A GIANT DESCENDS
28 Mar, 2017 | Sophie Hogan
Photos: Sophie Hogan
Uber's Introduction to La Paz is turning. . . not that many heads
It would be rare for one to not have heard of it. Founded in March 2009, UberCab, as it was then known, quickly expanded in its birth country of the United States and gave way to a new kind of easy and safe transport. Riders could now use a smartphone app to hail a ride, and pay too. Later renamed Uber, the transportation app has subsequently planted its roots all over the world. La Paz isn't the first city of Bolivia to be introduced to it – Santa Cruz's Uber fleet has been plying that city’s streets since November of last year. Now a month old in La Paz, it seemed time that I gave it a try here. It was easy enough, as many drivers in La Paz had adopted the new system. The car that picked me up was clean and well-kept, the driver courteous, and there were no problems with payment. What's more, my ride actually turned out to be cheaper than the city’s traditional taxi service. The idea seems simple and spotless.
Of course, no company this massive can flourish throughout the globe this quickly without some pushback. Theoretically, Uber possesses the power to damage La Paz’s venerable taxi fleet. In the United States, this problem didn’t seem so toxic (at first – the company is now knee-deep in allegations of unfair business practices and technological skullduggery), but in other countries where Uber has made its mark, local taxi populations are incensed. In 2014, when Uber was introduced to the streets of Paris, that city’s drivers took a stand, coming out in force to block the streets of the French capital and postponing the company’s arrival.
After years of tumultuous success, Uber has faced more competition in the form of an ad-hoc alliance among Ola Cabs in India, Lyft in the United States, and Didi Kuaidi in China. Together, these companies have acted as a check to Uber’s meteoric growth. But Uber wasn’t about to stop. . . In 2016, it expanded into South America, moving into Buenos Aires despite strong protests from the taxi firms in that city, and then, in early 2017, Uber came to La Paz.
‘It’s my first week on the job and it’s good,’ says Enrique, an Uber driver new to the trade. ‘There were a couple of clients who cancelled at the last minute, but after that it was pretty simple.' Enrique’s car is nicer than many of the city’s traditional cabs (Uber has strict rules on cleanliness and how new a car must be). 'For me, Uber is just safer, too, because it’s all done on the app,' Enrique says. He’s right: I felt much more secure getting an Uber than I have when hailing some of the other taxis around the city. 'I think it might take time,’ Enrique tells me, ‘but Uber will have an impact because we’re just advancing with technology and all that stuff.’
There have been hiccups, though, in Uber’s expansion. In late February, the city imposed fines on and confiscated registration plates from five Uber drivers, deeming the service ‘illegal in the city of La Paz’. However, just days later, the municipal government held talks with the company, finally allowing it to operate in the city. This quick turnaround left many people confused, but it continues to operate for now. Most drivers I’ve spoken to suggest they don’t feel threatened by the ride-sharing behemoth from the north. 'I have heard about it coming here, yes,’ says a driver from a private taxi company when asked about his opinion on the transport giant. ‘Honestly, I'm not well informed about Uber,’ he says. ‘I know it works through a cell phone, but that's about it. I think it's giving us an opportunity to improve our company more than anything else.’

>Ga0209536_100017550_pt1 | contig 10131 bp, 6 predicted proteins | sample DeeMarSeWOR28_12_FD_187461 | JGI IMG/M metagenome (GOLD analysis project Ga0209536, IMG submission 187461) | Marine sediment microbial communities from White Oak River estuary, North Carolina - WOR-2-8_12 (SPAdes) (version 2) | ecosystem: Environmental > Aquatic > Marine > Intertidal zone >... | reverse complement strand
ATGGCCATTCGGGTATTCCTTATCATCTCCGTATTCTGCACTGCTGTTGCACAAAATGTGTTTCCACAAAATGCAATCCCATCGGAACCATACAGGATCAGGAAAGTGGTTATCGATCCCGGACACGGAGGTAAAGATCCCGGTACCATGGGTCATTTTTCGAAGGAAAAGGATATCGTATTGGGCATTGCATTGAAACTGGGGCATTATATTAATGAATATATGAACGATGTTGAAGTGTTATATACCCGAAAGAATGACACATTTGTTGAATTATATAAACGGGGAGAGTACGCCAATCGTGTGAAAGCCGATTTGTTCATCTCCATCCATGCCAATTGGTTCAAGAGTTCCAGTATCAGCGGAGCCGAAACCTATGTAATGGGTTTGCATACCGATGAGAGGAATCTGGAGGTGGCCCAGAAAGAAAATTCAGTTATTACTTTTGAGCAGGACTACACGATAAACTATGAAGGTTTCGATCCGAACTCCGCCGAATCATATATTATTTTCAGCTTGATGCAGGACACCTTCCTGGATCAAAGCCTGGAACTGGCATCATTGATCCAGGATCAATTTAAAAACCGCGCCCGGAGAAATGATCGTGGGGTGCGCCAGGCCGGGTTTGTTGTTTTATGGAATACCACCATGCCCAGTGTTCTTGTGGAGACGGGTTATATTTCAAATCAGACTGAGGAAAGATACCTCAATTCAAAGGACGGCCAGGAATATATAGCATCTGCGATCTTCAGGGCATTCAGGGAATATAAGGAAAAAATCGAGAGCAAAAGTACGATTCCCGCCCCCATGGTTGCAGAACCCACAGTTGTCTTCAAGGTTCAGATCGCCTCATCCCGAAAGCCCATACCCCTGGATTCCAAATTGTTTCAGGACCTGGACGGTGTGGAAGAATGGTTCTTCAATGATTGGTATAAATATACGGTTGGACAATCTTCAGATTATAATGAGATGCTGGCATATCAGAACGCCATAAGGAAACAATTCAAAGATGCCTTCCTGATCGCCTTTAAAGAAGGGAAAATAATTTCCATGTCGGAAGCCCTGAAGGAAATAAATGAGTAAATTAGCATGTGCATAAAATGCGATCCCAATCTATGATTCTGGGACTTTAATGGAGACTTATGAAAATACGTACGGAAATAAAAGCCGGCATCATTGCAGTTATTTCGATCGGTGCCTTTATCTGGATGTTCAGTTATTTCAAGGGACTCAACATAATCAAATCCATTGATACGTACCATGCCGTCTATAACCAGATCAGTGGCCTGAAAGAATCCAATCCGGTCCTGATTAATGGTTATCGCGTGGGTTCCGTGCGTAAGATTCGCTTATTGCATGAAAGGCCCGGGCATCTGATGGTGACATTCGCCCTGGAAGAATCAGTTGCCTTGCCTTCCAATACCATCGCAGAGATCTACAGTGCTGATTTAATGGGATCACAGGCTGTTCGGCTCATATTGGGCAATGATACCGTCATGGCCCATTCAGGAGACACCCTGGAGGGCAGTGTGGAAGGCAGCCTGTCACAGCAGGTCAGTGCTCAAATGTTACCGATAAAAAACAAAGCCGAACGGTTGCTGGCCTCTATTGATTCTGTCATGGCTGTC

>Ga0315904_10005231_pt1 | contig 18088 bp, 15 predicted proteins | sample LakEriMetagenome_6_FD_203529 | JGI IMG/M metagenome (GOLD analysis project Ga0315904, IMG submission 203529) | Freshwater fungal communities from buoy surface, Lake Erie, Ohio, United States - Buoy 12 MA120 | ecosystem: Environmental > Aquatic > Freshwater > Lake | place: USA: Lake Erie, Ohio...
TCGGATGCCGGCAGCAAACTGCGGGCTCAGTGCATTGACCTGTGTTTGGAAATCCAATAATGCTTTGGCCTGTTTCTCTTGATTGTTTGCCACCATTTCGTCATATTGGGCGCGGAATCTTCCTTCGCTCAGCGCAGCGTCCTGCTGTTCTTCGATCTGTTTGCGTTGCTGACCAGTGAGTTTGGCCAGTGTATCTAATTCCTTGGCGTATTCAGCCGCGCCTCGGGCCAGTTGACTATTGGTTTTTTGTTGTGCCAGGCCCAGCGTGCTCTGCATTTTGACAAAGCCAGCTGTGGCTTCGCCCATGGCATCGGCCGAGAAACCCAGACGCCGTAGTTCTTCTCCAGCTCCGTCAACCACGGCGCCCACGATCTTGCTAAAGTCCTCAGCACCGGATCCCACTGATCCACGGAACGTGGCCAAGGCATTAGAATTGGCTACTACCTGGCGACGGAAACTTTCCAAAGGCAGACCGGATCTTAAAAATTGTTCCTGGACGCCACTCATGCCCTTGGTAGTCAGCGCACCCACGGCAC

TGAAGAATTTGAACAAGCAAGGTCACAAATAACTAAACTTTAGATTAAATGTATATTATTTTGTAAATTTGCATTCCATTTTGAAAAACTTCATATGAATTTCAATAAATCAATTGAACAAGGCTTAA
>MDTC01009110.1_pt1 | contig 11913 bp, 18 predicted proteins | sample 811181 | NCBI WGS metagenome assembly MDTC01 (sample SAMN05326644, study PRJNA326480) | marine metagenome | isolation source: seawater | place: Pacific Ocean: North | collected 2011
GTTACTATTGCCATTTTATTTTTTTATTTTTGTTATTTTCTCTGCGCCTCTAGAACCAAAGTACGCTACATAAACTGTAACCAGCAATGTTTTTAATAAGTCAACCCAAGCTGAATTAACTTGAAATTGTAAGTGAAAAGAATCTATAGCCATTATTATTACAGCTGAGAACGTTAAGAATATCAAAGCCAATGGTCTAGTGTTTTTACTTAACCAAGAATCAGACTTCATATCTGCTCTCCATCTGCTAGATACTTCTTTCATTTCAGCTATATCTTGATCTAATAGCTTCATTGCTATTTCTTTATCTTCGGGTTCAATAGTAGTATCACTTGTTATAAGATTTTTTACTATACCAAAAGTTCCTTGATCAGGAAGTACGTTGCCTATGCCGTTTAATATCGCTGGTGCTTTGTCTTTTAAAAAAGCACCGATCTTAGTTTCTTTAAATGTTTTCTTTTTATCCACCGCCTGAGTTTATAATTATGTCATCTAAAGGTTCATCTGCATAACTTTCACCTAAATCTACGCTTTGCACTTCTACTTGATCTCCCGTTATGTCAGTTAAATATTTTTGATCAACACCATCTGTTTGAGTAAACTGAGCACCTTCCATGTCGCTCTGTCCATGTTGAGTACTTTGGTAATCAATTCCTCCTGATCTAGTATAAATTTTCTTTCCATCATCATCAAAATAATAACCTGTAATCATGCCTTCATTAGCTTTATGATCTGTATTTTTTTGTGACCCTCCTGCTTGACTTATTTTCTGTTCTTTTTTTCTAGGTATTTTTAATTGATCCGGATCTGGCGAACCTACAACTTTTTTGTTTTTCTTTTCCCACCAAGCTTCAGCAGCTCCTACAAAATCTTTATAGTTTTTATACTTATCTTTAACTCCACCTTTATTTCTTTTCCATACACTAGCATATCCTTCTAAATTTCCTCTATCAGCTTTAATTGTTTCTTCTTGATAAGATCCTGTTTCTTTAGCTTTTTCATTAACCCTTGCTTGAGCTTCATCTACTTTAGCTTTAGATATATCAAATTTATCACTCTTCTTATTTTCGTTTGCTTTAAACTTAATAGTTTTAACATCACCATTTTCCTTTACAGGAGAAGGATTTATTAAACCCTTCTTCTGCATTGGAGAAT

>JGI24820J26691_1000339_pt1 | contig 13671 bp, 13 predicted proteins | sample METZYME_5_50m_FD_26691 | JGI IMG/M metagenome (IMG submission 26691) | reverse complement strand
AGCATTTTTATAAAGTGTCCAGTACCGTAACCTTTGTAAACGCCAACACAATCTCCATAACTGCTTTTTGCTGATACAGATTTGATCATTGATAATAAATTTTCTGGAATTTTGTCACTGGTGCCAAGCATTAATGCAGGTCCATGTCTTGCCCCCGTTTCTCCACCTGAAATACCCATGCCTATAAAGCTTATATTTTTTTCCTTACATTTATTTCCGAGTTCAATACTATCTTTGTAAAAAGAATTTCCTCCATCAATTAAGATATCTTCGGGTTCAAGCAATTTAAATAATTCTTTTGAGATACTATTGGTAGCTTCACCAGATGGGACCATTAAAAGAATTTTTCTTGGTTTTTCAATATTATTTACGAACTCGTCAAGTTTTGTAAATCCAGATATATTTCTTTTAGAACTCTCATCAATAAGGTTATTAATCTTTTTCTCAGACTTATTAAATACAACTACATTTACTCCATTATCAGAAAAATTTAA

There are some people who might have had a stronger opinion on Uber: members of the various sindicatos in La Paz and El Alto that have traditionally controlled the taxi industry. Bolivian Express visited one of the members of the sindicato, Pedro Domingo Murillo, to get his take on what could be big competition for them. ‘We have micro buses, minibuses, trufis, taxis – so it’s running all the time, we are always busy. I don’t think Uber will affect us that much, because really it seems to be more for private vehicles, sort of for particular people,’ says Manuel, the secretary of the sindicato. He’s even installed the app on his own smartphone – as a driver. However, he continues to defend his sindicato and the benefits of working with one. ‘I work with the trufis, and I’m on from seven in the morning until midnight. We have steady working hours, unlike Uber. . . which is why I only work with Uber on Saturdays and Sundays. It isn’t a stable job.’
Far from what would normally happen when Uber comes to a city, both radio and street cab drivers are relatively unalarmed. But, judging from Uber’s history in other markets, perhaps they should be. Three years after Uber started operations in San Francisco, Time magazine reported that Uber had ‘pretty much destroyed regular taxis’ in that city. So the question is: will La Paz’s transport industry suffer the same fate? In most cities, people were reluctant to move over to the Uber model at first. But both customers and drivers find the Uber model to be easier and more secure, and if so many people here in La Paz seem unperturbed by its presence, perhaps Uber will grow more quickly than in other markets. It will be interesting to see if any protests regarding the transport giant crop up in the coming months.
Uber is available for download on the App Store and Google Play.